How Nick's time volunteering impacted his career
Typical food eaten in the Solomons includes fish, chicken, pork, coconut, sweet potatoes and taro. The country’s main food market is the Central Market in Honiara. The local market is great for fresh fruits – some of the best you will ever taste – and vegetables. Supermarkets in Honiara also stock other limited goods; canned, frozen, etc. However goods are expensive and not available all the time.
Honiara has a wide range of Asian and western restaurants along with local ‘kai bars’. In other parts of the country, options will be largely traditional island dishes, featuring seafood and local vegetables. Fresh produce is always readily available. While there are no dedicated vegetarian or vegan restaurants, vegetarian options are generally readily available.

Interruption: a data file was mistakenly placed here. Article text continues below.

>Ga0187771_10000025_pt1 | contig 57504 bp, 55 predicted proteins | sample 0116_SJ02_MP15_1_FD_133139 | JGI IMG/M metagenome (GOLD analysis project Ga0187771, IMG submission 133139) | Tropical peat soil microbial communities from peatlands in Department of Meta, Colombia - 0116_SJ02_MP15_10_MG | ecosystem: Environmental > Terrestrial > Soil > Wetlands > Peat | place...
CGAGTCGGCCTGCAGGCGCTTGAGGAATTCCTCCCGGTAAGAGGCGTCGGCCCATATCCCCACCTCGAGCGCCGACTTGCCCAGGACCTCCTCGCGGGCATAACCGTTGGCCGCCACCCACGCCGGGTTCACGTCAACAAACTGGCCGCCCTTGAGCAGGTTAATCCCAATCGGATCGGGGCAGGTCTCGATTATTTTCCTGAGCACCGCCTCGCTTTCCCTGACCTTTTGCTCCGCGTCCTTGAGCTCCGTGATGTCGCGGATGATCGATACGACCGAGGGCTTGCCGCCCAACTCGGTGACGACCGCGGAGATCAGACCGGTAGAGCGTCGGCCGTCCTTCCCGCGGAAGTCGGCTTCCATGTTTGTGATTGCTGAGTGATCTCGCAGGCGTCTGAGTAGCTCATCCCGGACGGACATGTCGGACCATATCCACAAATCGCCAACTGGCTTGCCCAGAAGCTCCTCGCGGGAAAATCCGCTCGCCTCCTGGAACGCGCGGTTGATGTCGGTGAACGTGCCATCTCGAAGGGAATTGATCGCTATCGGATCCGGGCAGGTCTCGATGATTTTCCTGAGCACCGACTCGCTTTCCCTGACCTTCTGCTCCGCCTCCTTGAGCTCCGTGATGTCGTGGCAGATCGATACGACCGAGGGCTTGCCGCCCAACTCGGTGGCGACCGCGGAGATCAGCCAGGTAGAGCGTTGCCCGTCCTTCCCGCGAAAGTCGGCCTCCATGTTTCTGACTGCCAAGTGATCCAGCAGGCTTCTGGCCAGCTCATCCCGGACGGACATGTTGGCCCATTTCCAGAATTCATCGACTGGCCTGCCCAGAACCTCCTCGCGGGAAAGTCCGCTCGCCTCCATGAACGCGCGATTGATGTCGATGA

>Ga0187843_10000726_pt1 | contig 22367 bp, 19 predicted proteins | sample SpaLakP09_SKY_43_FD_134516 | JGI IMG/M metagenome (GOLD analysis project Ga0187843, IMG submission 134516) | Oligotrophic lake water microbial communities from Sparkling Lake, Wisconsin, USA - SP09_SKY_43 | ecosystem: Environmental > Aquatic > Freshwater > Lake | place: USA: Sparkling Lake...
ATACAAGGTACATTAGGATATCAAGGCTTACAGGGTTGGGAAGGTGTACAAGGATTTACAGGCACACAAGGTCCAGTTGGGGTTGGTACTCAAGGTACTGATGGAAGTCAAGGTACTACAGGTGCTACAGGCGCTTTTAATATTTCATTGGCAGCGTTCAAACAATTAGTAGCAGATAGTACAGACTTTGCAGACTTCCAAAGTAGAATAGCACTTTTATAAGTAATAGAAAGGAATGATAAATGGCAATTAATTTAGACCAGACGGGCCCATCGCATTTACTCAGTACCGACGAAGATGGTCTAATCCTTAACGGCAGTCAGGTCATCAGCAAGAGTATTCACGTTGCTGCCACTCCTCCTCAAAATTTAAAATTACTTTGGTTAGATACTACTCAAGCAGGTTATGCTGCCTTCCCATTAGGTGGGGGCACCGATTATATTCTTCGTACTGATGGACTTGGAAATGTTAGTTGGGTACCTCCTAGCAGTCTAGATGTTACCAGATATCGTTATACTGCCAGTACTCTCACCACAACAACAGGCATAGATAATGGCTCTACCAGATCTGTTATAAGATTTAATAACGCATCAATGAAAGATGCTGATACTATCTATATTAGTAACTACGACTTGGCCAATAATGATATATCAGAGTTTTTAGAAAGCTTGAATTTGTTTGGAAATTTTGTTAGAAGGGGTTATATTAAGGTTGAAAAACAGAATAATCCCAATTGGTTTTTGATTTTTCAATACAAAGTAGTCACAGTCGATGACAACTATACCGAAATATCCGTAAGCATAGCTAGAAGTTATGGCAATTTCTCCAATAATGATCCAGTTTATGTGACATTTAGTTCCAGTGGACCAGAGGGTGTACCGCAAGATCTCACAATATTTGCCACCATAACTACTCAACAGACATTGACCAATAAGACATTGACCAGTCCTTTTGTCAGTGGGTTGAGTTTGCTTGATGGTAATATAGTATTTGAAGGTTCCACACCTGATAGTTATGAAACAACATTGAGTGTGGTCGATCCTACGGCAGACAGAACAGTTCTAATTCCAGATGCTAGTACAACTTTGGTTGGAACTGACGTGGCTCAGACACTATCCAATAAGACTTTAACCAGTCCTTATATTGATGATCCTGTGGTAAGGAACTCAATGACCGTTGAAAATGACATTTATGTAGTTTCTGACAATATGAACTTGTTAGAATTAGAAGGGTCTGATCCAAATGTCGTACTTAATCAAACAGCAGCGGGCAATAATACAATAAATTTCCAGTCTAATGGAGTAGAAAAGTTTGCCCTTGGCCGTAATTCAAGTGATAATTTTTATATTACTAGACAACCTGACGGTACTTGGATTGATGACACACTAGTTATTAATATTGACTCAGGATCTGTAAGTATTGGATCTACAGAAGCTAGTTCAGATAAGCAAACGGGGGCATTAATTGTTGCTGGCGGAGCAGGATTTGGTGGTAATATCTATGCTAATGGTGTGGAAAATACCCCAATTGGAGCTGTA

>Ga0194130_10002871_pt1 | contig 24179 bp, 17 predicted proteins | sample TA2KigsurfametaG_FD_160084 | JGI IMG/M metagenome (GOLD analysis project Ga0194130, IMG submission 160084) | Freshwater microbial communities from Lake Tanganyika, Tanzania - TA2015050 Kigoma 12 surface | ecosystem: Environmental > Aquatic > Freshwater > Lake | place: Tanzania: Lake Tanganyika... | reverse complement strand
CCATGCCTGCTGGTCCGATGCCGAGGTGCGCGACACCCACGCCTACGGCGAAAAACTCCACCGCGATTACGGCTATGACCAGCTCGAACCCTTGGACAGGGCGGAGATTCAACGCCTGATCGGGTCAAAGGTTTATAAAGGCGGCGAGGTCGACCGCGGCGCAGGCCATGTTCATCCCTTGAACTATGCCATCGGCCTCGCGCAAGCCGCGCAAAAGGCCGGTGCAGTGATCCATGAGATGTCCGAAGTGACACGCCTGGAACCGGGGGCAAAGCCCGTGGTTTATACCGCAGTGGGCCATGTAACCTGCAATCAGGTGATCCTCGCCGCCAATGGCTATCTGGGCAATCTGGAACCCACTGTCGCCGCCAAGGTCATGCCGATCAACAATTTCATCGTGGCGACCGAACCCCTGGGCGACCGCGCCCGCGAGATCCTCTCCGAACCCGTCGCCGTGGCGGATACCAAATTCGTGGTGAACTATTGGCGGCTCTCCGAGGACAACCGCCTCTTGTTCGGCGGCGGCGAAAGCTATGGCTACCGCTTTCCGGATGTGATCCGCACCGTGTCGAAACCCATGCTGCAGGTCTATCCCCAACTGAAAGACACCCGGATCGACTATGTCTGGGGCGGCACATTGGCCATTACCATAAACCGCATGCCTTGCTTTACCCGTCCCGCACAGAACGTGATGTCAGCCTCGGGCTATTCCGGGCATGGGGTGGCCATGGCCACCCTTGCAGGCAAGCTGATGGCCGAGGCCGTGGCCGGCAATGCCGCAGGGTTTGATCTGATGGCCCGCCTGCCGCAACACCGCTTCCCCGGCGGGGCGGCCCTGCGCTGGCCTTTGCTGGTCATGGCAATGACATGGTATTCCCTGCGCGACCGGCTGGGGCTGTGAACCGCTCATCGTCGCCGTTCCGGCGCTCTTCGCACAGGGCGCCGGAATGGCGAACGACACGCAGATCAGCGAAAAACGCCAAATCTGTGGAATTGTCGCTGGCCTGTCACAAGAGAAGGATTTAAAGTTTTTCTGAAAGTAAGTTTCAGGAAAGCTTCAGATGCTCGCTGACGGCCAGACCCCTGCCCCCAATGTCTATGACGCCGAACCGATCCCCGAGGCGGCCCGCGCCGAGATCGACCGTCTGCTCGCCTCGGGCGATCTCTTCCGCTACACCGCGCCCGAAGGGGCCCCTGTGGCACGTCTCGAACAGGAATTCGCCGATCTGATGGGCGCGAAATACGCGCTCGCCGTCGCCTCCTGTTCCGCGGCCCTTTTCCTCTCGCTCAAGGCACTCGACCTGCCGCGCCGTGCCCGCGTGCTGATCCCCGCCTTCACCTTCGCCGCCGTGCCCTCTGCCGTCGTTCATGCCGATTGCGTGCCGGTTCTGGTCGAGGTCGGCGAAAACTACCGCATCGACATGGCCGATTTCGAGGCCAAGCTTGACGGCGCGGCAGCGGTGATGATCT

Honiara has a range of housing options, varying from very modern and well-equipped to more traditional. Prices in Honiara are high, and this is reflected in the allowances paid to volunteers. Outside Honiara, guest houses or locally owned houses are the best options.
Public transport is available in Honiara and Auki, running along the main road and into many residential areas. Outside of the major towns, boats and ferries are best to get around the islands. There are regular daily domestic flights between Honiara, Auki and Gizo.
Security, risks and challenges
Solomon Islands is prone to natural disasters such earthquakes, heavy rain, floods, tsunamis, droughts and cyclones.
Cyclone season is from November to April; during this period flooding, landslides and disruptions to services may occur. Note that tropical storms and cyclones may also occur in other months.